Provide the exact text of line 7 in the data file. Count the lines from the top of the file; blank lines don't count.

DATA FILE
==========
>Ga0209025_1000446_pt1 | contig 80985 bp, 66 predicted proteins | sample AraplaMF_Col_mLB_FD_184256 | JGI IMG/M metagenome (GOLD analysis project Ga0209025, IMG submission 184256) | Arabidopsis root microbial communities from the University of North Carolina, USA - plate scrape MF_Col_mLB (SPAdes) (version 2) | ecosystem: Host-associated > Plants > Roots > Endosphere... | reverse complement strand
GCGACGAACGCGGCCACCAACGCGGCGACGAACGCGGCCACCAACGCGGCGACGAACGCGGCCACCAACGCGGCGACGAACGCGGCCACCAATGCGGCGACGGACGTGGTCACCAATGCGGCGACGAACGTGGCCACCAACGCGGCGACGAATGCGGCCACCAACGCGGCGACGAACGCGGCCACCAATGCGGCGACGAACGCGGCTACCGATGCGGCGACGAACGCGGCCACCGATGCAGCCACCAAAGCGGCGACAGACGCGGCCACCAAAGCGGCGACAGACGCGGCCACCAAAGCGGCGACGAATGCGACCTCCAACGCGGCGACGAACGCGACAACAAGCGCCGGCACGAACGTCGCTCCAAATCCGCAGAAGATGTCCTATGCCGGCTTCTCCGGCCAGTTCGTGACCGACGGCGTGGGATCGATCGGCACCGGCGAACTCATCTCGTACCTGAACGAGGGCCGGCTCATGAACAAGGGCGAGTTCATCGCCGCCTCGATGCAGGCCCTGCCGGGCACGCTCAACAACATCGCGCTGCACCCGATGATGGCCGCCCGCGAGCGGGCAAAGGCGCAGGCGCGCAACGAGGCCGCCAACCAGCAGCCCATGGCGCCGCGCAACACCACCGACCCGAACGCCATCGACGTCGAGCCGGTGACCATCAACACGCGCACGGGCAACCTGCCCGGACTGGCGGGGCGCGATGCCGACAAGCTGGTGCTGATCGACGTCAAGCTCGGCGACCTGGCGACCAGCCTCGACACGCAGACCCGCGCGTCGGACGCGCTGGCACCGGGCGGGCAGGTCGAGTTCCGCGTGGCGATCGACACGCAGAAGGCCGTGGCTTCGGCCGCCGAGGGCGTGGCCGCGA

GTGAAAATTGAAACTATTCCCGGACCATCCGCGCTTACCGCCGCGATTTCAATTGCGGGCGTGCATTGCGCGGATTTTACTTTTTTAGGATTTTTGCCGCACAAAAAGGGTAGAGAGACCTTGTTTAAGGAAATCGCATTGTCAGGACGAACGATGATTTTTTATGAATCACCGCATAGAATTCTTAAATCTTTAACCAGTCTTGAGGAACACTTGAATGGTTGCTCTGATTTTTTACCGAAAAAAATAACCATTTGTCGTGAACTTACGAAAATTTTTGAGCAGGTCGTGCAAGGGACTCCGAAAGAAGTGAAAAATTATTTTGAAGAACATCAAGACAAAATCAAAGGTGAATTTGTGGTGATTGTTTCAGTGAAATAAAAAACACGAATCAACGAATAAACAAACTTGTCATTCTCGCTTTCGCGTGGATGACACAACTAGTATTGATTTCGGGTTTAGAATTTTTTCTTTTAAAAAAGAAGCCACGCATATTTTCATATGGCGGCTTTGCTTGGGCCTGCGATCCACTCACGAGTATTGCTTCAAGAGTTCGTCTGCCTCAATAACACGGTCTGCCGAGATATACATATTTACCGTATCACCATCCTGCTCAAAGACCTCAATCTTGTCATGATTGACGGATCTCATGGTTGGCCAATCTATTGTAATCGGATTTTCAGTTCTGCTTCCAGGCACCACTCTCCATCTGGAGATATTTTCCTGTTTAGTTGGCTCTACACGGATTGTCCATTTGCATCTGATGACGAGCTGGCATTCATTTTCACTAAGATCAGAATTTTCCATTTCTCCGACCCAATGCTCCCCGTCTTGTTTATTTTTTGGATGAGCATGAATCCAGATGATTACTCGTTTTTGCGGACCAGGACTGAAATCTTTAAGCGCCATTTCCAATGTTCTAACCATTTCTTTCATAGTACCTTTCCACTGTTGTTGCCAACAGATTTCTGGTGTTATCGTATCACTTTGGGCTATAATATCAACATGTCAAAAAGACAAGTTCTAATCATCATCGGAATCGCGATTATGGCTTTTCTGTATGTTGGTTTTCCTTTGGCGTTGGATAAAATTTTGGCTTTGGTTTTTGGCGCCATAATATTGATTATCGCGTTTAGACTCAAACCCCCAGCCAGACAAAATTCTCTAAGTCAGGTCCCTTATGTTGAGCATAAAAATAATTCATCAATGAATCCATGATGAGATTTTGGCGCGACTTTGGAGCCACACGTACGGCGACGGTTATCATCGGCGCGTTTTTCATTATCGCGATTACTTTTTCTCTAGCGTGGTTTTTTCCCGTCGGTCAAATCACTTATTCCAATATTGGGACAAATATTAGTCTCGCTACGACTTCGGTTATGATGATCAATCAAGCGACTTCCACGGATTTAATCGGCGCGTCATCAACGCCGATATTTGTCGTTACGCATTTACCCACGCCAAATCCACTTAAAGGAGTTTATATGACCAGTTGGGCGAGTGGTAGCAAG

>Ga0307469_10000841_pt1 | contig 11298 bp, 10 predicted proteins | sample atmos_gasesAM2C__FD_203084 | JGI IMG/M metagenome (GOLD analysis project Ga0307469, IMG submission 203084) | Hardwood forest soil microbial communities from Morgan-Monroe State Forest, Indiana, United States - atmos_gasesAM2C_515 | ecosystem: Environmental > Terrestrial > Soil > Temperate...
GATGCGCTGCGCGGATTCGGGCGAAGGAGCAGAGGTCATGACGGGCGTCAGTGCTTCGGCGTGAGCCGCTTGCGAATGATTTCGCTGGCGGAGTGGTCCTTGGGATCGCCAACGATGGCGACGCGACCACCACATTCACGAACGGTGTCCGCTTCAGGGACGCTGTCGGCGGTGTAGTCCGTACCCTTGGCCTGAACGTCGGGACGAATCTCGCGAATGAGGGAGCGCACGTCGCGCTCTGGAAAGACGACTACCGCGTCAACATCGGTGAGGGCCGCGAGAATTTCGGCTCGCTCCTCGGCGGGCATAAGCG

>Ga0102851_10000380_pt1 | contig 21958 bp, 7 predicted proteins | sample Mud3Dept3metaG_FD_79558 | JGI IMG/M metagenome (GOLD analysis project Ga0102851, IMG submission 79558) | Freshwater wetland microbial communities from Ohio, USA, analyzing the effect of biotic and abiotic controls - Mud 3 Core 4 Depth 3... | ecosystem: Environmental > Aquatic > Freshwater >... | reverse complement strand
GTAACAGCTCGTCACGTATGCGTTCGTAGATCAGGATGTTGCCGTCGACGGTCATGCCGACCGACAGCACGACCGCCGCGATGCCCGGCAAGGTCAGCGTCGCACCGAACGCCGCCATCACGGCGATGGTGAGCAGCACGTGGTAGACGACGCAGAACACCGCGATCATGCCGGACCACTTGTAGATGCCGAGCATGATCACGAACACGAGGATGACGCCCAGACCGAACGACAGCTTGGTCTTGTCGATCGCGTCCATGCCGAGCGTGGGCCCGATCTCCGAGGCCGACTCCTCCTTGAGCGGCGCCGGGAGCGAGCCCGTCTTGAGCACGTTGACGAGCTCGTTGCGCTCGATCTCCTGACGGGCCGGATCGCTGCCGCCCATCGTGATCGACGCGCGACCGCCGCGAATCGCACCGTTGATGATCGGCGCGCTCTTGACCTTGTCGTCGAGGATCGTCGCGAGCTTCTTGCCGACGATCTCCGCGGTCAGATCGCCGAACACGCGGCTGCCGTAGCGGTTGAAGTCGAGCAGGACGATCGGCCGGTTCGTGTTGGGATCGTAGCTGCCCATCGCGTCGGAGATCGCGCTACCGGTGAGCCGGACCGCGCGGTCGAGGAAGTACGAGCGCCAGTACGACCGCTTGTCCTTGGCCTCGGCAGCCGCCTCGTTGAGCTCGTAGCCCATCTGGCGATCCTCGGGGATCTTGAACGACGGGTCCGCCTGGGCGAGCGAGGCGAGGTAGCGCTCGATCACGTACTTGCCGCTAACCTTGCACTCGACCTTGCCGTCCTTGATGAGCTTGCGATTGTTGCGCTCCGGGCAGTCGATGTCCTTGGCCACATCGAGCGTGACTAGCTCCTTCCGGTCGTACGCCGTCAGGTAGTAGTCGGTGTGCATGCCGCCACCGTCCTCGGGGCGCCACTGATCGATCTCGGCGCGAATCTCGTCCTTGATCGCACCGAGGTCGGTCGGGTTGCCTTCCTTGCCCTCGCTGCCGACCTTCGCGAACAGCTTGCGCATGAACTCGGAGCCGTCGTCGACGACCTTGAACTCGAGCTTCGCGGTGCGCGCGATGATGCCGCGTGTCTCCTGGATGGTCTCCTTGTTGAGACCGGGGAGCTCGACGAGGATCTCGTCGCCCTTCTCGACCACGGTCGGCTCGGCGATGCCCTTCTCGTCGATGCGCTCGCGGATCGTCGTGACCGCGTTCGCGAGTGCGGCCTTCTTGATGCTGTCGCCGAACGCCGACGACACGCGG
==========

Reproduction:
GTAACAGCTCGTCACGTATGCGTTCGTAGATCAGGATGTTGCCGTCGACGGTCATGCCGACCGACAGCACGACCGCCGCGATGCCCGGCAAGGTCAGCGTCGCACCGAACGCCGCCATCACGGCGATGGTGAGCAGCACGTGGTAGACGACGCAGAACACCGCGATCATGCCGGACCACTTGTAGATGCCGAGCATGATCACGAACACGAGGATGACGCCCAGACCGAACGACAGCTTGGTCTTGTCGATCGCGTCCATGCCGAGCGTGGGCCCGATCTCCGAGGCCGACTCCTCCTTGAGCGGCGCCGGGAGCGAGCCCGTCTTGAGCACGTTGACGAGCTCGTTGCGCTCGATCTCCTGACGGGCCGGATCGCTGCCGCCCATCGTGATCGACGCGCGACCGCCGCGAATCGCACCGTTGATGATCGGCGCGCTCTTGACCTTGTCGTCGAGGATCGTCGCGAGCTTCTTGCCGACGATCTCCGCGGTCAGATCGCCGAACACGCGGCTGCCGTAGCGGTTGAAGTCGAGCAGGACGATCGGCCGGTTCGTGTTGGGATCGTAGCTGCCCATCGCGTCGGAGATCGCGCTACCGGTGAGCCGGACCGCGCGGTCGAGGAAGTACGAGCGCCAGTACGACCGCTTGTCCTTGGCCTCGGCAGCCGCCTCGTTGAGCTCGTAGCCCATCTGGCGATCCTCGGGGATCTTGAACGACGGGTCCGCCTGGGCGAGCGAGGCGAGGTAGCGCTCGATCACGTACTTGCCGCTAACCTTGCACTCGACCTTGCCGTCCTTGATGAGCTTGCGATTGTTGCGCTCCGGGCAGTCGATGTCCTTGGCCACATCGAGCGTGACTAGCTCCTTCCGGTCGTACGCCGTCAGGTAGTAGTCGGTGTGCATGCCGCCACCGTCCTCGGGGCGCCACTGATCGATCTCGGCGCGAATCTCGTCCTTGATCGCACCGAGGTCGGTCGGGTTGCCTTCCTTGCCCTCGCTGCCGACCTTCGCGAACAGCTTGCGCATGAACTCGGAGCCGTCGTCGACGACCTTGAACTCGAGCTTCGCGGTGCGCGCGATGATGCCGCGTGTCTCCTGGATGGTCTCCTTGTTGAGACCGGGGAGCTCGACGAGGATCTCGTCGCCCTTCTCGACCACGGTCGGCTCGGCGATGCCCTTCTCGTCGATGCGCTCGCGGATCGTCGTGACCGCGTTCGCGAGTGCGGCCTTCTTGATGCTGTCGCCGAACGCCGACGACACGCGG